Detropia,”Once the fastest-growing city in the world, it’s now the fastest-shrinking city in the United States.” AR (now on VUDU/iTunes)
Detroit’s story has encapsulated the iconic narrative of America over the last century the Great Migration of African Americans escaping Jim Crow; the rise of manufacturing and the middle class; the love affair with automobiles; the flowering of the American dream; and now … the collapse of the economy and the fading American mythos. With its vivid, painterly palette and haunting score, Detropia sculpts a dreamlike collage of a grand city teetering on the brink of dissolution. These soulful pragmatists and stalwart philosophers strive to make ends meet and make sense of it all, refusing to abandon hope or resistance. Their grit and pluck embody the spirit of the Motor City as it struggles to survive postindustrial America and begins to envision a radically different future.
Dave Jordano went back to his hometown of Detroit to show another perspective from the usual ruin porn prevalent online. He has provided info for every image which you should read including this for the bottom left photo:
“Mrs. Riley has been living in this house for over 45 years and the ivy has been growing on it for as long as she can remember. Structures such as these begin to take a life of their own, gracing themselves with symbolic undertones, such as longevity and perseverance. Many photographers have pictured this house from the side showing only the ivy, making it appear as if it’s an abandoned structure. I’d like to set the record straight and confirm that it isn’t.”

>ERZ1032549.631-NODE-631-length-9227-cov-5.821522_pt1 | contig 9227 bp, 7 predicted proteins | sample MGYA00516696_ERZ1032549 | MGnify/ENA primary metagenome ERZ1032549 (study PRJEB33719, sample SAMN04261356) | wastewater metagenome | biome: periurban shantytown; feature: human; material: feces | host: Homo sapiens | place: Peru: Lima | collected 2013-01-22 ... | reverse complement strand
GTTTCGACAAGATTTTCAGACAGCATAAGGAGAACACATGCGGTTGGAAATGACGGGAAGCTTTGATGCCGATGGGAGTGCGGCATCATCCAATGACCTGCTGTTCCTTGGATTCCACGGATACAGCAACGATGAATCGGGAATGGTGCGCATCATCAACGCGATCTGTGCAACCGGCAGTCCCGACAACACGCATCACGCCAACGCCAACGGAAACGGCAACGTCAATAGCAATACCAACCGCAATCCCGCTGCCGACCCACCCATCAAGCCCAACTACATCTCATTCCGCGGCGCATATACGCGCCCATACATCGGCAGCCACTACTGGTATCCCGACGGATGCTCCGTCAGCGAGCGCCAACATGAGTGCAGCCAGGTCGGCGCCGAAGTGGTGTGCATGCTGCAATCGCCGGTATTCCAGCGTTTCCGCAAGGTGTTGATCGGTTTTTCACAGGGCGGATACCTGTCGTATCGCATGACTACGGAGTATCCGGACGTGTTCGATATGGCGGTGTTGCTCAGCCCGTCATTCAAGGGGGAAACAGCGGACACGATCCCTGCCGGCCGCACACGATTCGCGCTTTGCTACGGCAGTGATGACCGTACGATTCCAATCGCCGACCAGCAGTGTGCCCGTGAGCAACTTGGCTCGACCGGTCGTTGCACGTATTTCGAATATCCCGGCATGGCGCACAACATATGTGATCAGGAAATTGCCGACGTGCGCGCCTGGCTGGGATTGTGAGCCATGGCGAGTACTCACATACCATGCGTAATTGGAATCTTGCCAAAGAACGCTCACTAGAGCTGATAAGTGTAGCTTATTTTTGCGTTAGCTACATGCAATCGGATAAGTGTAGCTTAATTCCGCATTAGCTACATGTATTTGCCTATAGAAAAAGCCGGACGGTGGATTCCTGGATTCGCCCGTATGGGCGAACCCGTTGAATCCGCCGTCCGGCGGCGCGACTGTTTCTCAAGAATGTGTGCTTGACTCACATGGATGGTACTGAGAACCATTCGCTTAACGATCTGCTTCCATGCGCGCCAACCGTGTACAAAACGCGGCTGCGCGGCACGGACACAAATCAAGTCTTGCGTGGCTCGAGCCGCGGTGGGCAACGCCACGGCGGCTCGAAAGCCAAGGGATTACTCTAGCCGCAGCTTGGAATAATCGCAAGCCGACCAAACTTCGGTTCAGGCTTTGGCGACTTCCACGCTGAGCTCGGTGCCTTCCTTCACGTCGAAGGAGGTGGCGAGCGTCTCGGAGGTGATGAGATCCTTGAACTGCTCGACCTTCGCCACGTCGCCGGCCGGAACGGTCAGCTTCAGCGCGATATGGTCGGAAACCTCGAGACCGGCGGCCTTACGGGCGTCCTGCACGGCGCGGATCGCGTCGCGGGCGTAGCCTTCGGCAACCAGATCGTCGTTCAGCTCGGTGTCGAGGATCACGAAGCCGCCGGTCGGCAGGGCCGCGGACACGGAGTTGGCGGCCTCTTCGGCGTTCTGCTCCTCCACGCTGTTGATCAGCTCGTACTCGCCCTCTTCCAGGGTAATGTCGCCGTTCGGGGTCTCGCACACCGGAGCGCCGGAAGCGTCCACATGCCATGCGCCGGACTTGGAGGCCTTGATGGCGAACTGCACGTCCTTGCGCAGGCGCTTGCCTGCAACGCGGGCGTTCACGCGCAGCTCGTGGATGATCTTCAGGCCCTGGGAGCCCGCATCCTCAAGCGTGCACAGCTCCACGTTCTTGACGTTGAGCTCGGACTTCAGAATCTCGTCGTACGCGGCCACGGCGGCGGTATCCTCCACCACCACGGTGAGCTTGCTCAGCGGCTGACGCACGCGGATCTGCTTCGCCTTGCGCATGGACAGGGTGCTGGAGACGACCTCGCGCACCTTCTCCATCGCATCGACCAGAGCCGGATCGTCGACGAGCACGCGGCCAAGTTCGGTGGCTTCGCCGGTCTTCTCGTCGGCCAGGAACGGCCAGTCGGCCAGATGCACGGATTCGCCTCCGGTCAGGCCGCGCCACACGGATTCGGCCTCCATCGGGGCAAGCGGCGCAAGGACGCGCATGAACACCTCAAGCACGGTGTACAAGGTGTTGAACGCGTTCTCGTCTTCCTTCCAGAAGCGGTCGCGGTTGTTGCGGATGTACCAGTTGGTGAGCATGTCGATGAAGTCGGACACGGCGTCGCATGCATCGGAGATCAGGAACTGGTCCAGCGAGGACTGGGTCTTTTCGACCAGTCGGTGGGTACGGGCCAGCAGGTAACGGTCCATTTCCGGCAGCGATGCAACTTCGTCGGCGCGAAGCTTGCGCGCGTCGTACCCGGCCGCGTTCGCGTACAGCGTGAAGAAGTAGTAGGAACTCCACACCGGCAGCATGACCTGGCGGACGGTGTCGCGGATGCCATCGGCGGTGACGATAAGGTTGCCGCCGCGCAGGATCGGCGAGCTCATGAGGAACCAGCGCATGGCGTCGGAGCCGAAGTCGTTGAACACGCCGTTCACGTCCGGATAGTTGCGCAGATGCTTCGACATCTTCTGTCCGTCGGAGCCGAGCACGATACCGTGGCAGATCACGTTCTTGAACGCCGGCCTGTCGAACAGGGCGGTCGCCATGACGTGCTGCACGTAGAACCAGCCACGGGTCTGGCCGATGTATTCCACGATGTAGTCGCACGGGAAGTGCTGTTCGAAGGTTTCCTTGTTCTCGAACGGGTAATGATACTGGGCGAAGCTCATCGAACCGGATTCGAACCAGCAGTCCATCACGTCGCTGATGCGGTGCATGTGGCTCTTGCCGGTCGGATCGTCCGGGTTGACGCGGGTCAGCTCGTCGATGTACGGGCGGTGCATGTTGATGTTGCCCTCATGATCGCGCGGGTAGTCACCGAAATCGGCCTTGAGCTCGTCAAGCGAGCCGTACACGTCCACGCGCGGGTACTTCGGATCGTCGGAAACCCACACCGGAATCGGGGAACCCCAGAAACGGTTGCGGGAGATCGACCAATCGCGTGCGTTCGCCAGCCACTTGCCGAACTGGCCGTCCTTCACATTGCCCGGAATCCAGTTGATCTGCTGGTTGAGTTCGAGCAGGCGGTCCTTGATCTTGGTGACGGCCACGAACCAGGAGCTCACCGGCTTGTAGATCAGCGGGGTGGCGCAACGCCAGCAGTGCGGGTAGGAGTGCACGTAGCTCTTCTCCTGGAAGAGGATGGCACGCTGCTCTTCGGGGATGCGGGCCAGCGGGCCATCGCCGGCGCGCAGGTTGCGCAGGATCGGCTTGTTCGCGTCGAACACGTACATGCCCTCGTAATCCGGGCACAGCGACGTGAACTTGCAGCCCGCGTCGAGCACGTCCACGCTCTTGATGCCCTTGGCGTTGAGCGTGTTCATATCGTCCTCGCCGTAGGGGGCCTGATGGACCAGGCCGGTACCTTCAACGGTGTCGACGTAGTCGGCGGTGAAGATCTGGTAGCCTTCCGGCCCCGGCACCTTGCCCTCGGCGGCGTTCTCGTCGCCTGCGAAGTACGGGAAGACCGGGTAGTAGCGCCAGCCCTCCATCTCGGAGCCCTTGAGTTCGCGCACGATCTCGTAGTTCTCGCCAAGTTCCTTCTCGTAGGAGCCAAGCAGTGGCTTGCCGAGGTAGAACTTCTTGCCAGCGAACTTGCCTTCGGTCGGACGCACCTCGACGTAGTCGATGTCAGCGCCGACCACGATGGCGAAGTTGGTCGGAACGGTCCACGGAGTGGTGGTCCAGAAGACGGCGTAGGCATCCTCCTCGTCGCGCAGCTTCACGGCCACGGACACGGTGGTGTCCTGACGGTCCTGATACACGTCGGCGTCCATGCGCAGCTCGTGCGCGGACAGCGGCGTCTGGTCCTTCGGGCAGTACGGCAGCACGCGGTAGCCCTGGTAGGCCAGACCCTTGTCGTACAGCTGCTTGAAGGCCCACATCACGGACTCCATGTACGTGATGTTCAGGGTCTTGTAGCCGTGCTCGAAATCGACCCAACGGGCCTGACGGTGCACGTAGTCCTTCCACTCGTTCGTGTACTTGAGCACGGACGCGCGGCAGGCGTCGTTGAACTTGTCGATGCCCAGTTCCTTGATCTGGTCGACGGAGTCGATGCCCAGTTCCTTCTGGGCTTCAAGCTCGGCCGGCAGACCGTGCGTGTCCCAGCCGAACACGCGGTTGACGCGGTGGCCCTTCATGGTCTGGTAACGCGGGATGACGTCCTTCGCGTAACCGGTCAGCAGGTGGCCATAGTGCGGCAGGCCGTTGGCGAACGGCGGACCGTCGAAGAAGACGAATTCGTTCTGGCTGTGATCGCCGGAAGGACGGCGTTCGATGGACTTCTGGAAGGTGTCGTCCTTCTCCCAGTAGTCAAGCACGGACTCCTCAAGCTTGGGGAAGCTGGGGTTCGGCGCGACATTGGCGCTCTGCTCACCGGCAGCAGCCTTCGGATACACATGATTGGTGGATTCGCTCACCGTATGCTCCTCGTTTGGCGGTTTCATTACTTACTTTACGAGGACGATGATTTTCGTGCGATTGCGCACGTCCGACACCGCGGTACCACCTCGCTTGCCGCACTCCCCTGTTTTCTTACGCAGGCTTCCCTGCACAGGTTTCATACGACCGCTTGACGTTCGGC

The waiting room of Detroit’s once-grand train depot, Michigan Central Station, long after the last train rolled out in 1988.
Until the mid-20th century, Detroit was the most significant industrial town in the world, and Albert Kahn was its architect. The son of German immigrants built factories and sky scrapers like they were coming off a conveyor belt. And then, just as quickly as his city grew, it was abandoned.
The old white-haired man was awarded the medal for outstanding service during wartime and TIME magazine praised him enthusiastically: Albert Kahn’s contribution to the defeat of enemy powers is greater that that of most others, a journalist wrote in 1942. But the 73-year-old man had never seen the front line during the World War II. He fought, so to speak, from his desk in an office in Detroit.
Spiegel: Albert Khan and the Decline of Detroit